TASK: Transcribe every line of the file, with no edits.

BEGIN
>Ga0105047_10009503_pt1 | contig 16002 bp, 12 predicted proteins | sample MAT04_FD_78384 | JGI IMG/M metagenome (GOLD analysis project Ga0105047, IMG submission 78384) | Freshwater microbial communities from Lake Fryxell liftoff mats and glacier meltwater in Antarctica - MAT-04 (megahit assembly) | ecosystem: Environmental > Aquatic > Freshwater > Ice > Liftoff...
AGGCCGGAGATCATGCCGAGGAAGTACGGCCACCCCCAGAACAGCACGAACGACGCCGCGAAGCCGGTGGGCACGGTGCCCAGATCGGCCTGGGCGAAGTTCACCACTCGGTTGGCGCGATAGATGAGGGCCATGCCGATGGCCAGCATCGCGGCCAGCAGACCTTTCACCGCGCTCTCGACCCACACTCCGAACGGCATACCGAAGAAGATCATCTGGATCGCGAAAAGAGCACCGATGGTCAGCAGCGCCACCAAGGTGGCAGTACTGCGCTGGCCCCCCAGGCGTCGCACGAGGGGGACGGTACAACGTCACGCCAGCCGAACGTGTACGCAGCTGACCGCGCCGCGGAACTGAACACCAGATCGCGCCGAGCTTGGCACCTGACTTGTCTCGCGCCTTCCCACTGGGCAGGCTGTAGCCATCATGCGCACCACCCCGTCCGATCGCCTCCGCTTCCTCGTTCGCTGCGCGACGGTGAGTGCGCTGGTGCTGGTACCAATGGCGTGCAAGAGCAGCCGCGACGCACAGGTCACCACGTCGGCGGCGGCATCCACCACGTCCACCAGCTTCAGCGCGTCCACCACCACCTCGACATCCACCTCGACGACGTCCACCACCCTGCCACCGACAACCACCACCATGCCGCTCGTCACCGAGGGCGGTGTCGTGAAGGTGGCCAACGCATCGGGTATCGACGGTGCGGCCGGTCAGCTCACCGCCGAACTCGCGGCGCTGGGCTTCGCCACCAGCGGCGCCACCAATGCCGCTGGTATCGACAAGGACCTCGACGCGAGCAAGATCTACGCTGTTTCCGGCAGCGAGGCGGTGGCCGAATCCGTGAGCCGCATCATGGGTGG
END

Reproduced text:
>Ga0105047_10009503_pt1 | contig 16002 bp, 12 predicted proteins | sample MAT04_FD_78384 | JGI IMG/M metagenome (GOLD analysis project Ga0105047, IMG submission 78384) | Freshwater microbial communities from Lake Fryxell liftoff mats and glacier meltwater in Antarctica - MAT-04 (megahit assembly) | ecosystem: Environmental > Aquatic > Freshwater > Ice > Liftoff...
AGGCCGGAGATCATGCCGAGGAAGTACGGCCACCCCCAGAACAGCACGAACGACGCCGCGAAGCCGGTGGGCACGGTGCCCAGATCGGCCTGGGCGAAGTTCACCACTCGGTTGGCGCGATAGATGAGGGCCATGCCGATGGCCAGCATCGCGGCCAGCAGACCTTTCACCGCGCTCTCGACCCACACTCCGAACGGCATACCGAAGAAGATCATCTGGATCGCGAAAAGAGCACCGATGGTCAGCAGCGCCACCAAGGTGGCAGTACTGCGCTGGCCCCCCAGGCGTCGCACGAGGGGGACGGTACAACGTCACGCCAGCCGAACGTGTACGCAGCTGACCGCGCCGCGGAACTGAACACCAGATCGCGCCGAGCTTGGCACCTGACTTGTCTCGCGCCTTCCCACTGGGCAGGCTGTAGCCATCATGCGCACCACCCCGTCCGATCGCCTCCGCTTCCTCGTTCGCTGCGCGACGGTGAGTGCGCTGGTGCTGGTACCAATGGCGTGCAAGAGCAGCCGCGACGCACAGGTCACCACGTCGGCGGCGGCATCCACCACGTCCACCAGCTTCAGCGCGTCCACCACCACCTCGACATCCACCTCGACGACGTCCACCACCCTGCCACCGACAACCACCACCATGCCGCTCGTCACCGAGGGCGGTGTCGTGAAGGTGGCCAACGCATCGGGTATCGACGGTGCGGCCGGTCAGCTCACCGCCGAACTCGCGGCGCTGGGCTTCGCCACCAGCGGCGCCACCAATGCCGCTGGTATCGACAAGGACCTCGACGCGAGCAAGATCTACGCTGTTTCCGGCAGCGAGGCGGTGGCCGAATCCGTGAGCCGCATCATGGGTGG